I turned 50 this year! As I reflect on how hemophilia has been a very large focus of my life, I am struck by the fact that my focus has always been on the males in my life with severe hemophilia, whom I love. However, I myself have also struggled with bleeding, but as a woman with a bleeding disorder we are often in the shadows of the men around us.
My older brother Jimmy was born with severe hemophilia before factor replacement therapy existed. When I was a baby, he was in the hospital a lot. As we grew up, factor became available and I have clear memories of being awakened in the middle of the night to meet the doctor at the back door of his office, so he could give my brother his medication to stop his bleeding. It was terrible watching Jimmy suffer through the pain of bleeds and the multiple needle sticks that he would receive. Growing up, the focus was naturally on him a lot, and I did my part to keep him company and to care for him when he was sick. He was my hero, suffering bravely. In 1987, when he was diagnosed with HIV, it was a massive blow to our family and others, whose loved ones were also being diagnosed. Jimmy fought valiantly, but lost his battle in 1993, at the age of 28. That left me alone, to be there for my grieving parents and to figure out how to be a parent myself to my son, who was born with hemophilia just 10 months after Jimmy died. My son, Jay, later developed inhibitors after an intracranial hemorrhage at the age of 11 months.
Having a child with hemophilia b and inhibitors is hard. There is no way to sugar coat it. I went from watching my brother suffer, to watching my precious baby boy suffer. My son is now a man of almost 24 and I continue to watch him struggle.
But throughout this journey of being supportive of my brother and my son, I have had many bleeding issues of my own that often went untreated and I suffered in silence. At the ages of 6 and 12, I had teeth removed for a straight smile. After each of these oral surgeries, I bled for at least a month. Dealing with the nausea, bad breath, blood loss and discomfort was hard, but doctors continued to tell us that “girls do not bleed.” When I was 15, I had a major jaw surgery to correct my severe overbite. My jaw was wired shut for 8 weeks and during that time my incisions continued to spurt blood into my mouth every time I laid down on my side and put any pressure on my cheeks. Finally, my brother Jimmy demanded that the oral surgeons test my factor IX level, as I was getting ready to have my wisdom teeth out. I was sent for the bloodwork and the doctors stated that the results came back completely normal. I had my wisdom teeth out and again continued to bleed. I was awake night after night sitting in a chair, so I wouldn’t gag on the large clots that would form down my throat. This time Jimmy took me back to the oral surgeon and asked to see the test results. They had tested my factor VIII level, which of course was normal. Jimmy again demanded the factor IX test, and my level came back at 10%. After that I was considered a symptomatic carrier.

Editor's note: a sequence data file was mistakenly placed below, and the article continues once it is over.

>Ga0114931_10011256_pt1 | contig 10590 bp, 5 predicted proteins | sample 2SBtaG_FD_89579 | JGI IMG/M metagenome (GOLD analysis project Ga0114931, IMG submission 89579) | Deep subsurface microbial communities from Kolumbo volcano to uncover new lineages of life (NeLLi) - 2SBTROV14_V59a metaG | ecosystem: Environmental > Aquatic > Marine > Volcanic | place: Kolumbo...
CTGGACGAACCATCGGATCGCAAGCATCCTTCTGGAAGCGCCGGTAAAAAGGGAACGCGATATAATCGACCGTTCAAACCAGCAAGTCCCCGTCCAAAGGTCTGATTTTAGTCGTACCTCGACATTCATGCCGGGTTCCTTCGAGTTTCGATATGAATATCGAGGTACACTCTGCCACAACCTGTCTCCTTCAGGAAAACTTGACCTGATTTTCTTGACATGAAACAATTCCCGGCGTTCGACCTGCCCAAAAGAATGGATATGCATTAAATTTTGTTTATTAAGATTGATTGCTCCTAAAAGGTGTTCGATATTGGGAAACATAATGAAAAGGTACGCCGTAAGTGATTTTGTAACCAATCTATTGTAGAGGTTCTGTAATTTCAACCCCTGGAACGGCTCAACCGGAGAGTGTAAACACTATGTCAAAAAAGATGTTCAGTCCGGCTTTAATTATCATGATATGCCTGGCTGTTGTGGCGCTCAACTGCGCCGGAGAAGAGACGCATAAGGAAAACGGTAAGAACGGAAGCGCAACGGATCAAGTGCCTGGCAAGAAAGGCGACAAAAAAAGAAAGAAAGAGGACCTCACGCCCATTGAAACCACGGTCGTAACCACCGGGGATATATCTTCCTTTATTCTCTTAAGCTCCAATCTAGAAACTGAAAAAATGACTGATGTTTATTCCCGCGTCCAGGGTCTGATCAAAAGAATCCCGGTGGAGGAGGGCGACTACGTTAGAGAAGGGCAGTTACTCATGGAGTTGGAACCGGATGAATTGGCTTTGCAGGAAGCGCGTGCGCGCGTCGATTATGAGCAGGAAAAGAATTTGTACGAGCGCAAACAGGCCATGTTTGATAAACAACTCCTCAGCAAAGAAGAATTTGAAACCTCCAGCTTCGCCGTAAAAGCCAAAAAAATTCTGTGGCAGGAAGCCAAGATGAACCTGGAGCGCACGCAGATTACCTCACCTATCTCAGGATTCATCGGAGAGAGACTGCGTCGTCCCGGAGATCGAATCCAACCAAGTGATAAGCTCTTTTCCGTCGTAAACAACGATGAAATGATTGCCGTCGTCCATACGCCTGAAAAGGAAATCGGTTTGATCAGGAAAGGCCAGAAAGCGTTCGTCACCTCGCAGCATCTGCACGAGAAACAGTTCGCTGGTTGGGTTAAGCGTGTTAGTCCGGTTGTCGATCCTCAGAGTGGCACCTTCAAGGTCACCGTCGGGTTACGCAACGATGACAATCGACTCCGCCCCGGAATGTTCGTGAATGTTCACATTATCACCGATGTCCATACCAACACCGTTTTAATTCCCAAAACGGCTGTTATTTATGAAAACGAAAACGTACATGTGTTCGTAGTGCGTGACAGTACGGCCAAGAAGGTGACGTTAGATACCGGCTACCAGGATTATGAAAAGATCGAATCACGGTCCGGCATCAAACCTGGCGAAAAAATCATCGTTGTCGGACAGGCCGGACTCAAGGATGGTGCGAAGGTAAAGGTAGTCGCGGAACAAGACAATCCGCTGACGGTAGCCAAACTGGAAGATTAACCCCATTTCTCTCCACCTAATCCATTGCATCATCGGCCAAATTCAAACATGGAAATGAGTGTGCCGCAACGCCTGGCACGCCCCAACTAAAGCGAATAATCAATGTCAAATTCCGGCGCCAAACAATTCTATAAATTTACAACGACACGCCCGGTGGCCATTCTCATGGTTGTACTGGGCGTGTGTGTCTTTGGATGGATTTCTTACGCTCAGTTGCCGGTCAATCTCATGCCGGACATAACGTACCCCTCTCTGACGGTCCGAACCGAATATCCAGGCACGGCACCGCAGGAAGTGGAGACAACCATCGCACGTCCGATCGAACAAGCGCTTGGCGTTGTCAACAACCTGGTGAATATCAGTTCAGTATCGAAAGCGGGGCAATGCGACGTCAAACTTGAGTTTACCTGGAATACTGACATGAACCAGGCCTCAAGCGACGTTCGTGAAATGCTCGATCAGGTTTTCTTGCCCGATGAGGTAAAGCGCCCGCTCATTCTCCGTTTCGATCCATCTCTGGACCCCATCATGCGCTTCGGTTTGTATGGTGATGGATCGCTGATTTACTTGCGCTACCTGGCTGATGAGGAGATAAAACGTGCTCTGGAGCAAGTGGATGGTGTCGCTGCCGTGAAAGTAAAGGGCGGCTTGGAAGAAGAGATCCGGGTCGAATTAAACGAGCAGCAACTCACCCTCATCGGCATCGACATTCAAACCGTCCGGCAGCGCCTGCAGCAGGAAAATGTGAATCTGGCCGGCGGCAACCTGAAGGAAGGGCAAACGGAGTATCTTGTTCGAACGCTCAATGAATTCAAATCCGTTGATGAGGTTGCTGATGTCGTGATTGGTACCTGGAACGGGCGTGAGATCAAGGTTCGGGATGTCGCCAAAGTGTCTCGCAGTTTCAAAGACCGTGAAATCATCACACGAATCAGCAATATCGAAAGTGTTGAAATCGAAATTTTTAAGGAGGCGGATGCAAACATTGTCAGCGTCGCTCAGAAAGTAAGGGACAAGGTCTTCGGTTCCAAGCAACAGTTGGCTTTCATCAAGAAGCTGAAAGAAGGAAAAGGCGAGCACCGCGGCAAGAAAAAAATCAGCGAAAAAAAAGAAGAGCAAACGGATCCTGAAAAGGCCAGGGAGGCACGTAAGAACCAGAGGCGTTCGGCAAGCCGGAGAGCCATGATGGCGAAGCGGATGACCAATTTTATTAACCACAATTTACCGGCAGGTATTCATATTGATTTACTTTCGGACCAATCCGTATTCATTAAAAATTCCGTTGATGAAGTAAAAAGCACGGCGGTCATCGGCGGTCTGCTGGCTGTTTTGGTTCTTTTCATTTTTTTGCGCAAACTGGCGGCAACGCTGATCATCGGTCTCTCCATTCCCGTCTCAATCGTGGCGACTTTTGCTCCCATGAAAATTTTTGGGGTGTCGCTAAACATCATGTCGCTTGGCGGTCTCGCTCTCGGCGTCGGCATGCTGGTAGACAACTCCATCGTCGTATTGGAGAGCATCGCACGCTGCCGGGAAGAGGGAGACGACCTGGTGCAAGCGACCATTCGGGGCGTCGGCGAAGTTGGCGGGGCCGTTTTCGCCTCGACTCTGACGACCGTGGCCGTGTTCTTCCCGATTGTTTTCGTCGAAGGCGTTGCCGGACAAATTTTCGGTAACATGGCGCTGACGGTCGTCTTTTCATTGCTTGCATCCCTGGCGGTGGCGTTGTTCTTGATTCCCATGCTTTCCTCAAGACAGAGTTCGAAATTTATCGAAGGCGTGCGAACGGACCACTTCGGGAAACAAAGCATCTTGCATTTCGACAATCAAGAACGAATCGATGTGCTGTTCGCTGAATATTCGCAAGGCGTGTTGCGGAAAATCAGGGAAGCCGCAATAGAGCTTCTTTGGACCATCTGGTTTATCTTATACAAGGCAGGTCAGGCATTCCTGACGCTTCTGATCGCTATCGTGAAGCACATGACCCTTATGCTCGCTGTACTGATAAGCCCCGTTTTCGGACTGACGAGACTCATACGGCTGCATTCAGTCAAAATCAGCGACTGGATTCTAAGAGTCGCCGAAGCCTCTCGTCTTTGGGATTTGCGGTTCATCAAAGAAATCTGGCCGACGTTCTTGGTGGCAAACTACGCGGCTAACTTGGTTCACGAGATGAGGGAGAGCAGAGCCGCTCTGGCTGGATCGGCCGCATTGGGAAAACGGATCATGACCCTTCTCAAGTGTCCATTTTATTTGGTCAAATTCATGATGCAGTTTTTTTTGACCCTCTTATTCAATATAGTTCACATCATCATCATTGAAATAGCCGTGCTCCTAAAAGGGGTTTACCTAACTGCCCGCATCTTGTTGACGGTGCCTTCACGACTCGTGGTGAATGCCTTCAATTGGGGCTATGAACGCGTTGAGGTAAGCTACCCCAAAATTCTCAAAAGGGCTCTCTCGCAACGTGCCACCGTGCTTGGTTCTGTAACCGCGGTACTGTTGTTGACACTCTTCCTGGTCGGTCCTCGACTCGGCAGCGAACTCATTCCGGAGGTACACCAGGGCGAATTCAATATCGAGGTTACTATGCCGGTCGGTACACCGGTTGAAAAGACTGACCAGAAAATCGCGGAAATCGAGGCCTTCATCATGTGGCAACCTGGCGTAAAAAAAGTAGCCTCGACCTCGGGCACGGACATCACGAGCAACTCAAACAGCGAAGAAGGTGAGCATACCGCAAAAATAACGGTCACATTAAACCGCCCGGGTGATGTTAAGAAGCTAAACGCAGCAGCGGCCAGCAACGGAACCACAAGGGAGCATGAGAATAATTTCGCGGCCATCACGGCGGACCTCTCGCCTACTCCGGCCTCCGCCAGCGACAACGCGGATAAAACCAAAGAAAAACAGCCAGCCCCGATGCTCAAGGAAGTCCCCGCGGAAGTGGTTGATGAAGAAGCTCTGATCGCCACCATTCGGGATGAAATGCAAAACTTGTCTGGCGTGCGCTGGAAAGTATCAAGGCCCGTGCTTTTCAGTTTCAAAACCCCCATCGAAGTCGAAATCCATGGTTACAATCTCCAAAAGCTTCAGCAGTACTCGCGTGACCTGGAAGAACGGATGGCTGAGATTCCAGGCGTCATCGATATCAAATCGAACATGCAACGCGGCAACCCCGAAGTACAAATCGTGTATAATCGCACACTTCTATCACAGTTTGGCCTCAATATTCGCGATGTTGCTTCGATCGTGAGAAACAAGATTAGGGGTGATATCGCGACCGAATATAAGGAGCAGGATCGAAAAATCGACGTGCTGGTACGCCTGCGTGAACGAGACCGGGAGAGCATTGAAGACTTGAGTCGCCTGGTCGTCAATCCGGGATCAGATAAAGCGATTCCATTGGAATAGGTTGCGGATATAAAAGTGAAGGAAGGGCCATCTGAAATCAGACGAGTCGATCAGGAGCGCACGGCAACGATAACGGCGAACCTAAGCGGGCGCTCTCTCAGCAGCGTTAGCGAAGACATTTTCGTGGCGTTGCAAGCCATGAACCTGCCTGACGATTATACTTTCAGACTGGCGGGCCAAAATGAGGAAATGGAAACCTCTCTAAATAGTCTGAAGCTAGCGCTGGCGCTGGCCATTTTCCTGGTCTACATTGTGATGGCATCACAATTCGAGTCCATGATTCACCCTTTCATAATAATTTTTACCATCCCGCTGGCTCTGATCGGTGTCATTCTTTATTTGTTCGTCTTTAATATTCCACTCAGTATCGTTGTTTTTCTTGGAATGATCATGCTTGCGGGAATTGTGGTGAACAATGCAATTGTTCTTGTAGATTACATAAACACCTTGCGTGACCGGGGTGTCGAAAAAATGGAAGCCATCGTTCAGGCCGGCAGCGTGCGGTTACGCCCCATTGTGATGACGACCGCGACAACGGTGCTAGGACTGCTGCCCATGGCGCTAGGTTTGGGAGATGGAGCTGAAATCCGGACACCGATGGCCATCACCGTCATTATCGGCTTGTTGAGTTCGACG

After giving birth to my first child in 1994, I attempted to advocate for my bleeding disorder but I wasn’t taken seriously. I ended up having a massive hemorrhage that went undiagnosed for 6 days, because the male OB decided I was making things up and refused to see me. When my husband called and explained that I was passing out in the shower and passing clots the size of grapefruit, he told my husband over the phone that I was suffering from postpartum depression and not eating enough. Finally, I began to lose feeling in my legs and I insisted that the doctor see me. When I walked in they immediately began taking me seriously. With a hemoglobin of 4, I ended up having emergency surgery and 4 units of blood.
Thankfully, things are beginning to change as more doctors recognize that women do indeed bleed and we have very unique and specific issues. I am so happy that my twin girls can be seen at a Women and Girls Clinic to handle their bleeding issues. I have also found a great team that takes me seriously and makes sure that I get treatment when needed. I am hopeful that research for women with bleeding disorders will continue to advance so that we no longer have to live in the shadows.